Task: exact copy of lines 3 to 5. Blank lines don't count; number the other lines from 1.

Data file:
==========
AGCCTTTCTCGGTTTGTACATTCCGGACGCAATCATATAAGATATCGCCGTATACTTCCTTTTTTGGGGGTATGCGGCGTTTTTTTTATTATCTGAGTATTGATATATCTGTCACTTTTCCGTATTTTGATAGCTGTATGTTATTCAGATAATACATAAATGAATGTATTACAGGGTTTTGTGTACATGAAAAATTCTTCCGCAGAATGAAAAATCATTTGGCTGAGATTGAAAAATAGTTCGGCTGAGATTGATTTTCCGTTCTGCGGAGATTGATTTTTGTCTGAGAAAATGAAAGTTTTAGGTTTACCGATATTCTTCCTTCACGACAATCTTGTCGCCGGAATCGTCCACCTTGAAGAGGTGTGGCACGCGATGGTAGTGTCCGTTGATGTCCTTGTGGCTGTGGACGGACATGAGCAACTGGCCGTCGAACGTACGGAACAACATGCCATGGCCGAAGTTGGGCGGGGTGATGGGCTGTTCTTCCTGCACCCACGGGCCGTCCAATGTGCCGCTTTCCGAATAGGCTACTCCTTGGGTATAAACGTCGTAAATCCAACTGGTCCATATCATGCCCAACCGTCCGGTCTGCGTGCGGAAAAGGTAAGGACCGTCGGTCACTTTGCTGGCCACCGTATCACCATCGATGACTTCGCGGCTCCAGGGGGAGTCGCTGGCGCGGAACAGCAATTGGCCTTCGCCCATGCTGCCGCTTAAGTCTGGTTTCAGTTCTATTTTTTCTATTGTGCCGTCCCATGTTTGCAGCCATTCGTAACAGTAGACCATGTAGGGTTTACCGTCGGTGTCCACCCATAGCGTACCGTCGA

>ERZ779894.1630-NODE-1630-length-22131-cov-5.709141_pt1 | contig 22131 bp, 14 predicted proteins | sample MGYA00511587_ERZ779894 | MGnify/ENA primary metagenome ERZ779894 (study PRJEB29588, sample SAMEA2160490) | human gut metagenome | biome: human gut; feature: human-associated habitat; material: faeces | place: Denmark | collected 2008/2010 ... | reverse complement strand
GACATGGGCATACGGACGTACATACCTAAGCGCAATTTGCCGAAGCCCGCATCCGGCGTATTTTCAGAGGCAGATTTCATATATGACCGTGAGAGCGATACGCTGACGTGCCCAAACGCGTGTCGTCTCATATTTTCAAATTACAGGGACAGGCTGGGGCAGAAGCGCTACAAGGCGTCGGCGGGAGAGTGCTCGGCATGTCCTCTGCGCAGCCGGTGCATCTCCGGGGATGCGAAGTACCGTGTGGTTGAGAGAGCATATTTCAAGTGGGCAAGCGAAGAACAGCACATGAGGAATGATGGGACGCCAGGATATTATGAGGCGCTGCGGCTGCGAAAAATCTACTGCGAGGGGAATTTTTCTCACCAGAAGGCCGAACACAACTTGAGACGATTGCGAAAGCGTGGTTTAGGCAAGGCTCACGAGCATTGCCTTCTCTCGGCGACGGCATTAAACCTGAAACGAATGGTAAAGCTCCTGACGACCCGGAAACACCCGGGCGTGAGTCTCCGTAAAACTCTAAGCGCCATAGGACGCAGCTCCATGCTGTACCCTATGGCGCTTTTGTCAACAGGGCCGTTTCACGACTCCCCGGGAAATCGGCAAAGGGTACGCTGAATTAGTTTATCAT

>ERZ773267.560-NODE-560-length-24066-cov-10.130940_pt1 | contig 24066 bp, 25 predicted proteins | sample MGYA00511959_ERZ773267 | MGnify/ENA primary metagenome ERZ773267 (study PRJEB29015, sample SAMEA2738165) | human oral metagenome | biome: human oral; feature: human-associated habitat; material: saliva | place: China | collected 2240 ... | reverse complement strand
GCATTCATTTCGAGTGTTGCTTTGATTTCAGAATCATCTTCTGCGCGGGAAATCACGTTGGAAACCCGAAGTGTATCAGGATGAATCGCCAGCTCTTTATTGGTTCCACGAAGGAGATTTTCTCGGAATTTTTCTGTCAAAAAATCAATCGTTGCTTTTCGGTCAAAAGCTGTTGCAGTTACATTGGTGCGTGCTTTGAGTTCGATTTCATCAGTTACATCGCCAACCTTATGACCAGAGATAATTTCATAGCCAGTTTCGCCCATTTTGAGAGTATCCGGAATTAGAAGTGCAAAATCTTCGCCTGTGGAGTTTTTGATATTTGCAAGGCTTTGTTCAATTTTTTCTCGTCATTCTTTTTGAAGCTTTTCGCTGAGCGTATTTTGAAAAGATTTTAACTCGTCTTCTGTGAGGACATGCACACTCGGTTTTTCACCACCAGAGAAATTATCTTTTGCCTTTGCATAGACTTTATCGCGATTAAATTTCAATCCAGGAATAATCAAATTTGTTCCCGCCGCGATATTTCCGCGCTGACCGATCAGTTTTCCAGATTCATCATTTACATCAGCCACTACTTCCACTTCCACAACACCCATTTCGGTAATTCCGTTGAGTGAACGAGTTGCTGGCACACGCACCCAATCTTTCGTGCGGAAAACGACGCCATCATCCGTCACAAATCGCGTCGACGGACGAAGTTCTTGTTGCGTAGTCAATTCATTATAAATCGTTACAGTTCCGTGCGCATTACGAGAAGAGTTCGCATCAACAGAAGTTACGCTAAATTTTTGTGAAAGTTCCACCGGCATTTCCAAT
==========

GACATGGGCATACGGACGTACATACCTAAGCGCAATTTGCCGAAGCCCGCATCCGGCGTATTTTCAGAGGCAGATTTCATATATGACCGTGAGAGCGATACGCTGACGTGCCCAAACGCGTGTCGTCTCATATTTTCAAATTACAGGGACAGGCTGGGGCAGAAGCGCTACAAGGCGTCGGCGGGAGAGTGCTCGGCATGTCCTCTGCGCAGCCGGTGCATCTCCGGGGATGCGAAGTACCGTGTGGTTGAGAGAGCATATTTCAAGTGGGCAAGCGAAGAACAGCACATGAGGAATGATGGGACGCCAGGATATTATGAGGCGCTGCGGCTGCGAAAAATCTACTGCGAGGGGAATTTTTCTCACCAGAAGGCCGAACACAACTTGAGACGATTGCGAAAGCGTGGTTTAGGCAAGGCTCACGAGCATTGCCTTCTCTCGGCGACGGCATTAAACCTGAAACGAATGGTAAAGCTCCTGACGACCCGGAAACACCCGGGCGTGAGTCTCCGTAAAACTCTAAGCGCCATAGGACGCAGCTCCATGCTGTACCCTATGGCGCTTTTGTCAACAGGGCCGTTTCACGACTCCCCGGGAAATCGGCAAAGGGTACGCTGAATTAGTTTATCAT

>ERZ773267.560-NODE-560-length-24066-cov-10.130940_pt1 | contig 24066 bp, 25 predicted proteins | sample MGYA00511959_ERZ773267 | MGnify/ENA primary metagenome ERZ773267 (study PRJEB29015, sample SAMEA2738165) | human oral metagenome | biome: human oral; feature: human-associated habitat; material: saliva | place: China | collected 2240 ... | reverse complement strand
GCATTCATTTCGAGTGTTGCTTTGATTTCAGAATCATCTTCTGCGCGGGAAATCACGTTGGAAACCCGAAGTGTATCAGGATGAATCGCCAGCTCTTTATTGGTTCCACGAAGGAGATTTTCTCGGAATTTTTCTGTCAAAAAATCAATCGTTGCTTTTCGGTCAAAAGCTGTTGCAGTTACATTGGTGCGTGCTTTGAGTTCGATTTCATCAGTTACATCGCCAACCTTATGACCAGAGATAATTTCATAGCCAGTTTCGCCCATTTTGAGAGTATCCGGAATTAGAAGTGCAAAATCTTCGCCTGTGGAGTTTTTGATATTTGCAAGGCTTTGTTCAATTTTTTCTCGTCATTCTTTTTGAAGCTTTTCGCTGAGCGTATTTTGAAAAGATTTTAACTCGTCTTCTGTGAGGACATGCACACTCGGTTTTTCACCACCAGAGAAATTATCTTTTGCCTTTGCATAGACTTTATCGCGATTAAATTTCAATCCAGGAATAATCAAATTTGTTCCCGCCGCGATATTTCCGCGCTGACCGATCAGTTTTCCAGATTCATCATTTACATCAGCCACTACTTCCACTTCCACAACACCCATTTCGGTAATTCCGTTGAGTGAACGAGTTGCTGGCACACGCACCCAATCTTTCGTGCGGAAAACGACGCCATCATCCGTCACAAATCGCGTCGACGGACGAAGTTCTTGTTGCGTAGTCAATTCATTATAAATCGTTACAGTTCCGTGCGCATTACGAGAAGAGTTCGCATCAACAGAAGTTACGCTAAATTTTTGTGAAAGTTCCACCGGCATTTCCAAT